Shirah Vollmer MD

The Musings of Dr. Vollmer

Archive for October 19th, 2010

Emptiness

Posted by Dr. Vollmer on October 19, 2010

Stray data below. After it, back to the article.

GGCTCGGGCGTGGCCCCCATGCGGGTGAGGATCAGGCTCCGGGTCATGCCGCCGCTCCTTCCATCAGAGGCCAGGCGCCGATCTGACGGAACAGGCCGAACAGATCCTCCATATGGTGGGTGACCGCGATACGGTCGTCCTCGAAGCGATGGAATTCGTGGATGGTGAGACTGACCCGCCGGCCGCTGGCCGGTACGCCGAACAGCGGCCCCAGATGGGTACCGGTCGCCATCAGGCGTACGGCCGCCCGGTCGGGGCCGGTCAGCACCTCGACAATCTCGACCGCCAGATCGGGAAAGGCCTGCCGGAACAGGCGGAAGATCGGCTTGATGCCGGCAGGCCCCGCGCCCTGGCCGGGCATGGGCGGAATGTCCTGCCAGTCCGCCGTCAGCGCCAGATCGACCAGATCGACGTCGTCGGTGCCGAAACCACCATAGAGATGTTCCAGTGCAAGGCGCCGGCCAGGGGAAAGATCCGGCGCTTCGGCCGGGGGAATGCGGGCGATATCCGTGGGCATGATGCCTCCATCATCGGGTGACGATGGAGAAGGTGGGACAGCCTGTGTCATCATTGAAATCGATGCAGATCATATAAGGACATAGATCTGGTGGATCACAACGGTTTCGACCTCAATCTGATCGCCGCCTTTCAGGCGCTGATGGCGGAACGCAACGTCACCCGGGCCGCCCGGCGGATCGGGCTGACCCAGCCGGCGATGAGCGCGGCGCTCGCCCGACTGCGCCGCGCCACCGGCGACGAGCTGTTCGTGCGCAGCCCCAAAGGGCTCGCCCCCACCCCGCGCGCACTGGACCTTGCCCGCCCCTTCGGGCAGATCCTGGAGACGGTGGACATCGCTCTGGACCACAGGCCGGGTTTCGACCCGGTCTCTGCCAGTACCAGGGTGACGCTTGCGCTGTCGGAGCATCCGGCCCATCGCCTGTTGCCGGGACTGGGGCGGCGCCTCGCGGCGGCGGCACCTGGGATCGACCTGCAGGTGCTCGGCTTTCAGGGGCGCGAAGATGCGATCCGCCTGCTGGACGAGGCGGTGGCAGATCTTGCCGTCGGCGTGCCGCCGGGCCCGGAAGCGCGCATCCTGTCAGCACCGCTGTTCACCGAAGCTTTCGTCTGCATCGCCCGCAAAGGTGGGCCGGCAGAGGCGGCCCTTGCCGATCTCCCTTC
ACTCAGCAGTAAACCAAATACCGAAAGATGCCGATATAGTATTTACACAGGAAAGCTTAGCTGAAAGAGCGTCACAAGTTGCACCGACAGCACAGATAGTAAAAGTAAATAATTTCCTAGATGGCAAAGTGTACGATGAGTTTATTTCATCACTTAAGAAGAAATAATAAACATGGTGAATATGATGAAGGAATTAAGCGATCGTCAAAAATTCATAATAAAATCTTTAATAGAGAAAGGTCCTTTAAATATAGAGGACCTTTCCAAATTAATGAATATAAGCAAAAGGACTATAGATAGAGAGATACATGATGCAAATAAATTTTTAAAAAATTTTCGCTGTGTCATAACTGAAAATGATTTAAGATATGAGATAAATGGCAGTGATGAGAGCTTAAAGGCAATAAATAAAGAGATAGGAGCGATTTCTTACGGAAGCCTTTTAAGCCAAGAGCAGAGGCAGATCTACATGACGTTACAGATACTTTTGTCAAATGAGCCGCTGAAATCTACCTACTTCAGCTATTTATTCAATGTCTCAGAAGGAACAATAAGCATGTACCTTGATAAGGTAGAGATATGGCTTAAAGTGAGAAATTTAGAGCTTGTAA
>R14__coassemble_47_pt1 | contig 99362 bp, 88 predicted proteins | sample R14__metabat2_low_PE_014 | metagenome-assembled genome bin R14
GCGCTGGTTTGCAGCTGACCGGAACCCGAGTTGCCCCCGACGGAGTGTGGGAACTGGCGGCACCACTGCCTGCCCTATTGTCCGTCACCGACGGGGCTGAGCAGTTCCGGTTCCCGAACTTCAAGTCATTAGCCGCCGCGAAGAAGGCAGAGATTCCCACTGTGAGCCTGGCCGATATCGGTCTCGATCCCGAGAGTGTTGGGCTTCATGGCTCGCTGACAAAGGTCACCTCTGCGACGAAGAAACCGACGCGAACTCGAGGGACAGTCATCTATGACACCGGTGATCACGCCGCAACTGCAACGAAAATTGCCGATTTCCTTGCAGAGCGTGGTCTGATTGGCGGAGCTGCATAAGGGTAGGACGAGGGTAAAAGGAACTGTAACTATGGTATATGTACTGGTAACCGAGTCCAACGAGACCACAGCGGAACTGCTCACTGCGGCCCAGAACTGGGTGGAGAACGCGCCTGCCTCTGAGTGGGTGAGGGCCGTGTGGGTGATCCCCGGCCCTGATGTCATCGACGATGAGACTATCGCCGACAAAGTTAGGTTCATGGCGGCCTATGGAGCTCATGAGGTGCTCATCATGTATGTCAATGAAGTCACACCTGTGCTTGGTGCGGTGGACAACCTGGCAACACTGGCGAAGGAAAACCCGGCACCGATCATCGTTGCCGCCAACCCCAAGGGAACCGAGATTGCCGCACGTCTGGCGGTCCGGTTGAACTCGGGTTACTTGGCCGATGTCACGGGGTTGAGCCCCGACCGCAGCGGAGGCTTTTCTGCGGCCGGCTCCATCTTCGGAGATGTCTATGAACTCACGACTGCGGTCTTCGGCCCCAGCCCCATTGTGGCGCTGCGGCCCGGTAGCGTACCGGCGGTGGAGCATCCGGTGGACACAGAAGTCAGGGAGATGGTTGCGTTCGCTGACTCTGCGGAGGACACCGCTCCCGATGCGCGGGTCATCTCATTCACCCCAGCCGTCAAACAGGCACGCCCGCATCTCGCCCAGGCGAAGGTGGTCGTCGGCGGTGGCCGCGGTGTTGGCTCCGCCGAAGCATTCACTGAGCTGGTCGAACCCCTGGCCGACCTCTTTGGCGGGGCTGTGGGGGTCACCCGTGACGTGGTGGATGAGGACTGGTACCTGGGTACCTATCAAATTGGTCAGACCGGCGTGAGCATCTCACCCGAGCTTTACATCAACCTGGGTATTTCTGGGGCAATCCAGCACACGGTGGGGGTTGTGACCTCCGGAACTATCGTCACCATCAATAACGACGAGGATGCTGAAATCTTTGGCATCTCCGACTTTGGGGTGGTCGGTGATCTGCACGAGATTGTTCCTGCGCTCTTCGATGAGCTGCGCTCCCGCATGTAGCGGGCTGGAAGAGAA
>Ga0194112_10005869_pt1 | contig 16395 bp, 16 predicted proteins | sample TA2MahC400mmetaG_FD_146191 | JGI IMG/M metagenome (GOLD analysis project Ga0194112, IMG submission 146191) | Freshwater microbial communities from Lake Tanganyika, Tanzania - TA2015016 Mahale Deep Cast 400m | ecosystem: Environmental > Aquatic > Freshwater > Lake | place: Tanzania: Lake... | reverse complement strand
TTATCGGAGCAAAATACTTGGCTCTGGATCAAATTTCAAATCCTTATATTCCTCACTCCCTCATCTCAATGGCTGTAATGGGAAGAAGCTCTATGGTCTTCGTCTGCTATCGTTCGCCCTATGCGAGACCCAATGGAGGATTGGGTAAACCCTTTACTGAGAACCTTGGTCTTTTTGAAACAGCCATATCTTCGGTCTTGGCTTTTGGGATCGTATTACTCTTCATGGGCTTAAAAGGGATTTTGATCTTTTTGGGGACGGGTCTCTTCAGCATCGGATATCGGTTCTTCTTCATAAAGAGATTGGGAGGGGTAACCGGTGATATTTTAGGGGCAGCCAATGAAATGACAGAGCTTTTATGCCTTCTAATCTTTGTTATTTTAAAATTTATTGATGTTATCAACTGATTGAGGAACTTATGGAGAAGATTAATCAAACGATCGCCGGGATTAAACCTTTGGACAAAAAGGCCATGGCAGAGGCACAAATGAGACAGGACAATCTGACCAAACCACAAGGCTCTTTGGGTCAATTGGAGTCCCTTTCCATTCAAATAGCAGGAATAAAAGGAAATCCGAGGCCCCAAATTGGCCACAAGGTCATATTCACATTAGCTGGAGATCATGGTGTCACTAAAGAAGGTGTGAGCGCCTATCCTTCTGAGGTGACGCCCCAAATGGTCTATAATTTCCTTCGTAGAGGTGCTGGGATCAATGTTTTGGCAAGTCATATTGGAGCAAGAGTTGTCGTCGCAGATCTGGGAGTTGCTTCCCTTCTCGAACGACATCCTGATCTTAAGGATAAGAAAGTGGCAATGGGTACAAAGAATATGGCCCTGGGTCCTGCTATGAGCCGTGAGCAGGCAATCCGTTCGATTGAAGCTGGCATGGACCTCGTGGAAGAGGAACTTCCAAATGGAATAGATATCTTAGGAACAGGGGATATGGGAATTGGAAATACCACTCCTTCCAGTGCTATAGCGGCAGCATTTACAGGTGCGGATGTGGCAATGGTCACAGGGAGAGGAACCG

Maravel, fifty-six, received a large year-end bonus on top of her “substantial” salary. She feels good that she can start a college fund for her four young children. Beyond that, she has no emotional connection to her success. She worked hard on a deal for her company. The deal went through; she was rewarded generously. Maravel is flat. She has no sense of joy. She recently left her husband of fifteen years for another man. She feels this was the right move; she is in love, “sometimes” she says. Maravel dreamed of the day when she was successful at work; now that that day has come, she is disappointed with how it feels for her. “Maybe you have some ambivalent feelings about leaving your husband,” I say, thinking that Maravel’s marriage was troubling, but it was also rewarding at the same time. “No, I don’t think that is it,” she says, quietly, thoughtfully. “Maybe the transition in your personal life is causing you to pause to see that professional success is not always as sweet as it sounds,” I say, thinking about Maravel’s terrible sense of emptiness. In some ways, it is as if her professional success exacerbated her emotional state of confusion and flatness. “I don’t know,” she says, exuding a painful internal disturbance. “I wonder if you feel that your husband helped you to succeed and so now it is almost not fair that your success is yours alone and you do not need to share it with him.” I say, thinking that Maravel might have painful guilt for dividing her family. “Yea, sort of,” she says, recognizing that her life is different since her new boyfriend does not have the same history with her as her husband did. “I am not sorry I left my husband,” Maravel says hastily. “Did I say that?” I ask, helping her to see that she is responding to her own sense of agony, rather than responding to my inquiry. “I guess not,” she says sheepishly. “It is time to stop,” I say, feeling the helplessness and confusion in the room. “OK,” she says, as she slowly leaves.

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